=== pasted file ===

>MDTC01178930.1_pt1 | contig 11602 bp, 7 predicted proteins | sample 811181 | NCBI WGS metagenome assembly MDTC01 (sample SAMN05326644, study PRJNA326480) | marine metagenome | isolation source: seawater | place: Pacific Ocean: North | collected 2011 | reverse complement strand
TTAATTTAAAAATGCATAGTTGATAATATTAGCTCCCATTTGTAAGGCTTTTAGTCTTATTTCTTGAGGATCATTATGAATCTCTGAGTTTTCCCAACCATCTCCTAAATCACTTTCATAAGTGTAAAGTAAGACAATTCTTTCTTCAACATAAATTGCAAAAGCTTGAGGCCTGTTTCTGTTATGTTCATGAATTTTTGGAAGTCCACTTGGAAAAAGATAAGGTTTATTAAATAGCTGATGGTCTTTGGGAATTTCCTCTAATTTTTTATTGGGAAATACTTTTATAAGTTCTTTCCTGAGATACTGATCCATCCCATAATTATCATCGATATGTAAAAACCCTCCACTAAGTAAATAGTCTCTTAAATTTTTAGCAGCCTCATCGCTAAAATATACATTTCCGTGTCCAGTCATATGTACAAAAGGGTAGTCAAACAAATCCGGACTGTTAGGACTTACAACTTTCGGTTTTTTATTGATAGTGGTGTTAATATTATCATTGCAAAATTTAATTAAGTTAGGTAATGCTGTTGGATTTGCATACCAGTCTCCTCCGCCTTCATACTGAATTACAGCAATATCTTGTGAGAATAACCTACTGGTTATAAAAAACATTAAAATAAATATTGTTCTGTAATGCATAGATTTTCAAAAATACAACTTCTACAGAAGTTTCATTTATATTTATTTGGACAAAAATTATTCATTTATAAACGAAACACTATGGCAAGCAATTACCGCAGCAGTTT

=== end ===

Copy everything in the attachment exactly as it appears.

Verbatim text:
>MDTC01178930.1_pt1 | contig 11602 bp, 7 predicted proteins | sample 811181 | NCBI WGS metagenome assembly MDTC01 (sample SAMN05326644, study PRJNA326480) | marine metagenome | isolation source: seawater | place: Pacific Ocean: North | collected 2011 | reverse complement strand
TTAATTTAAAAATGCATAGTTGATAATATTAGCTCCCATTTGTAAGGCTTTTAGTCTTATTTCTTGAGGATCATTATGAATCTCTGAGTTTTCCCAACCATCTCCTAAATCACTTTCATAAGTGTAAAGTAAGACAATTCTTTCTTCAACATAAATTGCAAAAGCTTGAGGCCTGTTTCTGTTATGTTCATGAATTTTTGGAAGTCCACTTGGAAAAAGATAAGGTTTATTAAATAGCTGATGGTCTTTGGGAATTTCCTCTAATTTTTTATTGGGAAATACTTTTATAAGTTCTTTCCTGAGATACTGATCCATCCCATAATTATCATCGATATGTAAAAACCCTCCACTAAGTAAATAGTCTCTTAAATTTTTAGCAGCCTCATCGCTAAAATATACATTTCCGTGTCCAGTCATATGTACAAAAGGGTAGTCAAACAAATCCGGACTGTTAGGACTTACAACTTTCGGTTTTTTATTGATAGTGGTGTTAATATTATCATTGCAAAATTTAATTAAGTTAGGTAATGCTGTTGGATTTGCATACCAGTCTCCTCCGCCTTCATACTGAATTACAGCAATATCTTGTGAGAATAACCTACTGGTTATAAAAAACATTAAAATAAATATTGTTCTGTAATGCATAGATTTTCAAAAATACAACTTCTACAGAAGTTTCATTTATATTTATTTGGACAAAAATTATTCATTTATAAACGAAACACTATGGCAAGCAATTACCGCAGCAGTTT